At this point, it's best not to have regrets.
(The whole show is here.)
AND: Andrew Sullivan says:
Hitch is dying as he lives, with integrity and passion. And since we all die in the end, alone, it is an impertinence even to enter this zone of another's last things. But for me, the human being, for good and ill, is more than reason. Reason must govern us, but it cannot explain us.
We live alone in a universe so vaster than we are and with an expiration date that defies our own attempts to understand it. We are wired to fear death and suffering, and in the spiritual transcendence of death and suffering we exercise our greatest humanity. The moments I have felt closest to God have been when I have been stripped of every security, the moments when I have felt no human love, known no safe home, witnessed unspeakable cruelty - and was rescued by nothing but His ineffable, boundless and yet intimate caritas.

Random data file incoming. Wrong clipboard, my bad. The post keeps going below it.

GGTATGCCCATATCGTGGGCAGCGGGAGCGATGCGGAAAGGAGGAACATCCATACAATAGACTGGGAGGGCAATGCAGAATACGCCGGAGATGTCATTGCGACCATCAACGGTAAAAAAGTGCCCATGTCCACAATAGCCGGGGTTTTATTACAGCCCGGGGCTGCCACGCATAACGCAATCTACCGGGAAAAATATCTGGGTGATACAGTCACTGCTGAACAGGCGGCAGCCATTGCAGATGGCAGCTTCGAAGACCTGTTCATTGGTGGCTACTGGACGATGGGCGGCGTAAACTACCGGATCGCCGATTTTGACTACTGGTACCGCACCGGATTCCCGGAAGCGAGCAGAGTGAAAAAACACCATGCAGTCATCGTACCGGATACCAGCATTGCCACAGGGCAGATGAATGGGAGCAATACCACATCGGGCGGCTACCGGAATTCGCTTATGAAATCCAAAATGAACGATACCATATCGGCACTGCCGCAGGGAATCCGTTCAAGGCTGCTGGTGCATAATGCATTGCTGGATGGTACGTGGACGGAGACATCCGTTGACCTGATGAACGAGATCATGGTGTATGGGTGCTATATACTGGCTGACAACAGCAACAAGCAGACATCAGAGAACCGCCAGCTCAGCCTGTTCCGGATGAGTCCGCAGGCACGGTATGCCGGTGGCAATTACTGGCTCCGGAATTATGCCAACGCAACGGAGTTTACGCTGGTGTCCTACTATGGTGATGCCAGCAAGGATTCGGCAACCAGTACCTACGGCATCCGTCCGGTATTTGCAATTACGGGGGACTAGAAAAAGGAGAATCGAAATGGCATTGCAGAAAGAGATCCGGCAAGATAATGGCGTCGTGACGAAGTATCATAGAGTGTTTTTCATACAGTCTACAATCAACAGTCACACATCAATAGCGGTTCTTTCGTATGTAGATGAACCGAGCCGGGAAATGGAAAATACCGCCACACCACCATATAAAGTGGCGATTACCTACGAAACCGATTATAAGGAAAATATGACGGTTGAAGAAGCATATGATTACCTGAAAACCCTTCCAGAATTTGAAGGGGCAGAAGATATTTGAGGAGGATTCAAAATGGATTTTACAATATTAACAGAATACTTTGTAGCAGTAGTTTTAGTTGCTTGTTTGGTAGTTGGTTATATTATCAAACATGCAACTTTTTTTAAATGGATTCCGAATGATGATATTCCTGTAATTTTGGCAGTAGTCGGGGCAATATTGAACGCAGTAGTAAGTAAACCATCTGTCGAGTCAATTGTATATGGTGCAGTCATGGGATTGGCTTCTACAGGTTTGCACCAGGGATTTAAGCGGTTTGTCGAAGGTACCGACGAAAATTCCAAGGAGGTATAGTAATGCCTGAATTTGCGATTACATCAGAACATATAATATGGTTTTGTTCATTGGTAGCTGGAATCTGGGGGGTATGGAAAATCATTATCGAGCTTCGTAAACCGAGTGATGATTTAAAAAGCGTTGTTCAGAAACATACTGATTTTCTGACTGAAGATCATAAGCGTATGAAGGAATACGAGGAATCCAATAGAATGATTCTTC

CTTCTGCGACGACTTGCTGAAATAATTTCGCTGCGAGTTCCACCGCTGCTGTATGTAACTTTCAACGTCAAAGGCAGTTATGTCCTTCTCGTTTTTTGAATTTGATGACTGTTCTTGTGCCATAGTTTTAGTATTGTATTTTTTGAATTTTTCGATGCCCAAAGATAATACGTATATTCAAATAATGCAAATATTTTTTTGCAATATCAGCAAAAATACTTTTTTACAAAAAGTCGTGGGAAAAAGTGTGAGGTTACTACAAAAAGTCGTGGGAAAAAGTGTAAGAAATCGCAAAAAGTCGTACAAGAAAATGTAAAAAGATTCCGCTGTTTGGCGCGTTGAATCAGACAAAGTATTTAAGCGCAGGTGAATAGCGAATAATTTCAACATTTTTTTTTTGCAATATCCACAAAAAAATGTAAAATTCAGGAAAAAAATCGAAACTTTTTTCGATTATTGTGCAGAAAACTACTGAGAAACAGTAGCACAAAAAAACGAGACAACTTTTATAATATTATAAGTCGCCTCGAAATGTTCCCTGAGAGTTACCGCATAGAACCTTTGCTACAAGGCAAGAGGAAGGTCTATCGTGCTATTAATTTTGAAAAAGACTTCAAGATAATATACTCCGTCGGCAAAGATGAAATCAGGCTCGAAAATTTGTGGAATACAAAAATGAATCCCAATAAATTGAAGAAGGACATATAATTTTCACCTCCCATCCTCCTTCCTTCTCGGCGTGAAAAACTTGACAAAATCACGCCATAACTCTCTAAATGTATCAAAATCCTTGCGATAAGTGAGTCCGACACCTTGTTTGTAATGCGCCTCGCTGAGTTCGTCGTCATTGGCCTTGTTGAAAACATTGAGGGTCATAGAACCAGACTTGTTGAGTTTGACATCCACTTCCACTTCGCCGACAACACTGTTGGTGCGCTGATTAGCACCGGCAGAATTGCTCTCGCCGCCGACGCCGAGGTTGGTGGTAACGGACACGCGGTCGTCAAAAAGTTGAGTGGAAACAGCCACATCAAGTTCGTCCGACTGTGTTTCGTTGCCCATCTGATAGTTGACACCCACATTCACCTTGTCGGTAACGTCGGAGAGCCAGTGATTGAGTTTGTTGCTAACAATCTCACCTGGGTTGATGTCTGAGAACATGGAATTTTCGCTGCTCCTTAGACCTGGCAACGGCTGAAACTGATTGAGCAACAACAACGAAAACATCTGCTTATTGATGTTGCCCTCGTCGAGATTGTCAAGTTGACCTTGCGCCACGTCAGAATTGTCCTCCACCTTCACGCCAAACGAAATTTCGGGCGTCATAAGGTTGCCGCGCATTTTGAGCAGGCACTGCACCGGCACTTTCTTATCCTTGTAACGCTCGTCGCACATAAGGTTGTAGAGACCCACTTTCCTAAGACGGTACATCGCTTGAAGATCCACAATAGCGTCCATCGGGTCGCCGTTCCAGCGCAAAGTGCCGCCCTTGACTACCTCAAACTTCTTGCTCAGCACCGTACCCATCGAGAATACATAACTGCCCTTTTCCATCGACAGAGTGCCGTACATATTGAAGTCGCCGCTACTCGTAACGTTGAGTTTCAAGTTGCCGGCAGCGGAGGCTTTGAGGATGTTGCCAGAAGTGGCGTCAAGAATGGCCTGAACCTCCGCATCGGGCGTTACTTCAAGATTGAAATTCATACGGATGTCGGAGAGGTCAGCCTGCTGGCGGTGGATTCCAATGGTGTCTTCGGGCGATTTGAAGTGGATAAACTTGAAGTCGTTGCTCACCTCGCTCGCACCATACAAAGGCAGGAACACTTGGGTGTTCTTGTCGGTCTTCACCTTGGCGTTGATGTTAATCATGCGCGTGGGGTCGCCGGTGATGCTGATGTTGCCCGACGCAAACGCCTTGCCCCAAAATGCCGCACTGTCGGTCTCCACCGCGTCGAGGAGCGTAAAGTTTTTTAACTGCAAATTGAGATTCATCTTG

This is not an argument, I know. It can easily be dismissed as wish fulfilment. All I can say is: this is not how I experienced these moments. They were real. In suffering I have felt and known God reach into my life and grab me by the scruff of my neck and shake me with the brusque affection of a father's compassion.
I know Christopher feels none of this, has never felt any of this, which puzzles but does not vex me. Friendship, in the end, is about the lack of any desire to change another person.
It is about loving him as he is. And in that love there is the only human redemption and, in my view, the true intimation of the divine.